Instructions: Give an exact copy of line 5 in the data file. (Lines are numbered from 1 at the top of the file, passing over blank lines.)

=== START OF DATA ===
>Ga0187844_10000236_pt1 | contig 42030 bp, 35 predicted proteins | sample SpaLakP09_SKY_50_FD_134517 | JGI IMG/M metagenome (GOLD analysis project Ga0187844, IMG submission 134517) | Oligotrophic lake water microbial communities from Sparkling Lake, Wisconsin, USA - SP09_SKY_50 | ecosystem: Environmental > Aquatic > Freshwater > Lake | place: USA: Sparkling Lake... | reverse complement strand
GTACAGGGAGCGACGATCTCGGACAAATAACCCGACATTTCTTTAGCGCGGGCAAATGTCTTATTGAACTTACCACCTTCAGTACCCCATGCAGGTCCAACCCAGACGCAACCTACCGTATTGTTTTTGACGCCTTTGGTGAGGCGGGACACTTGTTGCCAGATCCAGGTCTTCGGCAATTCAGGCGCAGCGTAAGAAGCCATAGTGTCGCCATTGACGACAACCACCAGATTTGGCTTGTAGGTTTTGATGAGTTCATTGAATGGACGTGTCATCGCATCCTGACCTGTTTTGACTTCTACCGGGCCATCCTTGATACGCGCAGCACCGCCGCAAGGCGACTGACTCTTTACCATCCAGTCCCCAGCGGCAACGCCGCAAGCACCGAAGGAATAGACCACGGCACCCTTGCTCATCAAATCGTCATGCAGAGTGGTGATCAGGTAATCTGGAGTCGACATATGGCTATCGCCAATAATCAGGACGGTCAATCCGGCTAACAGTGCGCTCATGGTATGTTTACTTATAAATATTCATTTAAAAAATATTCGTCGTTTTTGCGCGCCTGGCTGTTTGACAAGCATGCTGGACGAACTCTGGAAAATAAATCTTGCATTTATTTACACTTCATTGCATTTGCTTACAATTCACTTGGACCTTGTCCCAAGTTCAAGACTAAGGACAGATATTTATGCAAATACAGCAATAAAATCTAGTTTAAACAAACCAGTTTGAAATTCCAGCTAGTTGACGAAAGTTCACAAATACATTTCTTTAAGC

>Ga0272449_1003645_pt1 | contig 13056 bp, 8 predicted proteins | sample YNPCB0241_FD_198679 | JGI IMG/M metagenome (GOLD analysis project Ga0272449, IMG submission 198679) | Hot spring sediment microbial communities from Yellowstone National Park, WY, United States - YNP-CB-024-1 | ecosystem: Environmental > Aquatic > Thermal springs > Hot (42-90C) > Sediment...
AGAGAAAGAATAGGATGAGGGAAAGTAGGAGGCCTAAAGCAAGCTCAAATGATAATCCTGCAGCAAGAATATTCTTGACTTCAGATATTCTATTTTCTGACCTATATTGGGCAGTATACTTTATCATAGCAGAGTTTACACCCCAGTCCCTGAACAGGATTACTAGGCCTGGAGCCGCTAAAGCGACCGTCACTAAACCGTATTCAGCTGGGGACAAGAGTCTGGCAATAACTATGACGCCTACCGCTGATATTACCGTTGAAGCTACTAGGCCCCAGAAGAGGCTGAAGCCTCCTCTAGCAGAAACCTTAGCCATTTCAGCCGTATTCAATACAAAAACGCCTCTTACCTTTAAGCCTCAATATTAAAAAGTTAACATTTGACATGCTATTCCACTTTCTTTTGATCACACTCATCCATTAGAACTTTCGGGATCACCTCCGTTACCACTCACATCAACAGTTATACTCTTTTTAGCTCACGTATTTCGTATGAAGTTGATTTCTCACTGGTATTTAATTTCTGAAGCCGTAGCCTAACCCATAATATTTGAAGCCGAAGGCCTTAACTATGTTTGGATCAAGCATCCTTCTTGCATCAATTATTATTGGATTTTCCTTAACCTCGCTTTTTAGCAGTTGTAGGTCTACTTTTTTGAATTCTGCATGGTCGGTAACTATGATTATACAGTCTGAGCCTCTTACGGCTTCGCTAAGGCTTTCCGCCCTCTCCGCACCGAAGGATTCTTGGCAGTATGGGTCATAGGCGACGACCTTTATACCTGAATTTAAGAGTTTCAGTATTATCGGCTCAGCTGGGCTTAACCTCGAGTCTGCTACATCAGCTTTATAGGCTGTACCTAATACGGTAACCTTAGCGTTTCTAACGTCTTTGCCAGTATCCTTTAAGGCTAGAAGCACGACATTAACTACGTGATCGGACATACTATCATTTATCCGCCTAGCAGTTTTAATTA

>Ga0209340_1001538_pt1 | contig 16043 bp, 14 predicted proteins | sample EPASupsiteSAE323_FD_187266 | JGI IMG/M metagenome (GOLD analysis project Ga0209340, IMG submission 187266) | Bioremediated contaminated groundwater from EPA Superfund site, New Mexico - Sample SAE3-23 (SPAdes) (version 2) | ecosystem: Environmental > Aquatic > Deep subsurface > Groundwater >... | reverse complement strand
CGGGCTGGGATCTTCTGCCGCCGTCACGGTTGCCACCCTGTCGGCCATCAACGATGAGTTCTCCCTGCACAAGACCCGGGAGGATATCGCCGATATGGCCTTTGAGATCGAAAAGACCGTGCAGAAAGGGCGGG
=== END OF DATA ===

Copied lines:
>Ga0209340_1001538_pt1 | contig 16043 bp, 14 predicted proteins | sample EPASupsiteSAE323_FD_187266 | JGI IMG/M metagenome (GOLD analysis project Ga0209340, IMG submission 187266) | Bioremediated contaminated groundwater from EPA Superfund site, New Mexico - Sample SAE3-23 (SPAdes) (version 2) | ecosystem: Environmental > Aquatic > Deep subsurface > Groundwater >... | reverse complement strand